However, such general high-level traits are rather hard to describe. So instead, we list a lot of characteristics that, in our experience, the people we are looking for tend to have more often than not.

Please note that this is a correlation, not causation. While some of these characteristics are straightforwardly useful (such as the ability to quicky learn new things), some are just indicators of some deeper traits and some are downright silly. Thats why we call these signs, not requirements.

Consider this to be a kind of ‘matchmaking quiz’. Do not worry if you don’t fit some of these points or even disagree with them. The right question is: to what extent does this list as a whole resonate with you?

General personality traits

  • You are strongly driven by curiosity. You always want to know how things and technologies work inside. You hate black boxes.
  • You have a strong desire to continously learn new things – both in terms of knowledge and skills. You learn new programming languages or techniques in your free time, just for the fun of it.
  • You have a wide range of interests outside of programming. For example you are interested in history, do theatre, build electronic gadgets, study languages, etc.
  • You love to challenge your mind – solve puzzles, riddles, math problems etc.
  • You have the Scout Mindset, i.e., a strong willingness and even desire to change your mind in light of new evidence, even when it is unpleasant, you have to admit you were wrong etc.
  • You hate doing things a certain way just because that is how it is always done. You like first principles thinking, as exemplified by Richard Feynman (e.g. in the great book Surely you are joking, Mr Feynman) and later popularized by Elon Musk (but not because of them; you had been doing it long before you first heard this phrase). You have a healthy level of distrust toward all kinds of authorities.
  • You hate monotony, repetitiveness and boredom.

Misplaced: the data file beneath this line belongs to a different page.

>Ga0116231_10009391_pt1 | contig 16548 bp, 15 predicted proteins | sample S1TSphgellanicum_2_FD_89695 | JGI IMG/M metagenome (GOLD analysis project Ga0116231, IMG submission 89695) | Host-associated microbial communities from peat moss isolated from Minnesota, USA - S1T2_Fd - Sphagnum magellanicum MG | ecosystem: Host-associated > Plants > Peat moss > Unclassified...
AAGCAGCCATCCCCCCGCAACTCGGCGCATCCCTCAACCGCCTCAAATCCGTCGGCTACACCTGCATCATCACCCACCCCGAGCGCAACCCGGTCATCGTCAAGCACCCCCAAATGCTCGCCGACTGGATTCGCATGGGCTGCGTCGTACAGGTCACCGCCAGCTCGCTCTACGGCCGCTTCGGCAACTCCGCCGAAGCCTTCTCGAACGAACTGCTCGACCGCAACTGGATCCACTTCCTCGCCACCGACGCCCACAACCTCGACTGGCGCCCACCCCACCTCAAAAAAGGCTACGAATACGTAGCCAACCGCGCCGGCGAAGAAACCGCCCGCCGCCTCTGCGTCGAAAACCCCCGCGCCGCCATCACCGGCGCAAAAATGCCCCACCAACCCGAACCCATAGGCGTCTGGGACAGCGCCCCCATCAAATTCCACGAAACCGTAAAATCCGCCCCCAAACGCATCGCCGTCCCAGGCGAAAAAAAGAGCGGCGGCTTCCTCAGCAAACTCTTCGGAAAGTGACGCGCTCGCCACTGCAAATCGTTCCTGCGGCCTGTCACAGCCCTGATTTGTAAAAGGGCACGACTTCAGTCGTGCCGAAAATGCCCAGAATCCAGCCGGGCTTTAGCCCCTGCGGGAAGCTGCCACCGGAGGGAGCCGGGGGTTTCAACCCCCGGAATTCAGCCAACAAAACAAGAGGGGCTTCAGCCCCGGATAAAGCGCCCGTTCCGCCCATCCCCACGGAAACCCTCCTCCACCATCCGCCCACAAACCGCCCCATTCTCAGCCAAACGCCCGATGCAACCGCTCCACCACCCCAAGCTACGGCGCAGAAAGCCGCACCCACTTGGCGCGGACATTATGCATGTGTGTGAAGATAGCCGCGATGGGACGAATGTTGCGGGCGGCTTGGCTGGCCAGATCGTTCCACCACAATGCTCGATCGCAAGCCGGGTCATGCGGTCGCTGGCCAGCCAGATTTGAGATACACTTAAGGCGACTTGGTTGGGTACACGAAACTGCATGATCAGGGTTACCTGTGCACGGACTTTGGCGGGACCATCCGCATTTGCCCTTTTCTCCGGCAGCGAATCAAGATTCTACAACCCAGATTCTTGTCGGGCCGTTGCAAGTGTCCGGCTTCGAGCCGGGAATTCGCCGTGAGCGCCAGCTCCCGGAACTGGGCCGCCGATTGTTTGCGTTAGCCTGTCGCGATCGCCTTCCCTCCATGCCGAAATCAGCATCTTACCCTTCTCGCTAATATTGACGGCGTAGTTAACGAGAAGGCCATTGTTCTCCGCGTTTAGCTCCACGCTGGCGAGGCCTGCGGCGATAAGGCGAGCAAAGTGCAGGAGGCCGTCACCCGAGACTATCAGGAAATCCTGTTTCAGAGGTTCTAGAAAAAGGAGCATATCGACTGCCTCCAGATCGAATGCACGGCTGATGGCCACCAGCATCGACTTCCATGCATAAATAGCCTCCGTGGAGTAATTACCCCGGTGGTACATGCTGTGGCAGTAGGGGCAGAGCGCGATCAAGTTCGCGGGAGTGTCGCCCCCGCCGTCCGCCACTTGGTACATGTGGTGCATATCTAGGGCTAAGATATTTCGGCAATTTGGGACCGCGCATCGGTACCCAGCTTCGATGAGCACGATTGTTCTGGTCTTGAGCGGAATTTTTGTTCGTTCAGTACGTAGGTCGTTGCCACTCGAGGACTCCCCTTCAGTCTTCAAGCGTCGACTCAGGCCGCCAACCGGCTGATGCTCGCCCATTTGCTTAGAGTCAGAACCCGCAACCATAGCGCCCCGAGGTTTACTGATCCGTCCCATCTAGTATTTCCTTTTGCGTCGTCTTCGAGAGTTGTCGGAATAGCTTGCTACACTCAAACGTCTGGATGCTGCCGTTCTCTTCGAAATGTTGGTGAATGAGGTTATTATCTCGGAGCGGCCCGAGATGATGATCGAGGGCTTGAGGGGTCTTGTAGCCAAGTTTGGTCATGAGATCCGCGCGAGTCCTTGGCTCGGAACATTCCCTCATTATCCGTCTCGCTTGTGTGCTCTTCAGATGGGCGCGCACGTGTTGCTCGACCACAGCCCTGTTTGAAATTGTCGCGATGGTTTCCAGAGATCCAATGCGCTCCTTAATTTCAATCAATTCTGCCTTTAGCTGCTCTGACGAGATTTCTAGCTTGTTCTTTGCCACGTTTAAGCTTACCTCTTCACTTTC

• You are kind of a bit lazy. You especially hate doing superfluous, unnecessary and unproductive work, such as writing boilerplate code.
  • You are able and prefer to work independently, with minimal oversight. You can be assigned a high-level problem to solve and can yourself split it into subproblems, choose the right tools, do experiments, ask for help, ask for clarification or point out that the assigment does not make sense in some way, that is would take too much effort possibly not worth the result, and in general apply your common sense instead of blindly following orders. If you have read Harry Potter and the Methods of Rationality (a great book btw), the organization of the Chaos Legion is a good image of what we have in mind.
  • You prefer experimenting, tinkering, trying things out, learning as you go to carefully planning out everything in advance.
  • Most of the points above can also be summerized as having the hacker mindset or being a part of the hacker culture.
  • You are a student or alumnus of, or dropout from, a theoretical CS, math, physics or a similar study program. Especially if it is at the Faculty of Mathematics and Physics, Charles University, or an institution with a similar spirit. Yes, we believe that theoretical CS and math students make better developers than students of software engineering. We do not care about your grades or whether you have finished your studies. More importants are questions such as: Did you enjoy studying this kind of things and solving this kind of problems? Do you feel that you have learned some new ways of thinking and problemsolving in the process?

Your approach to software development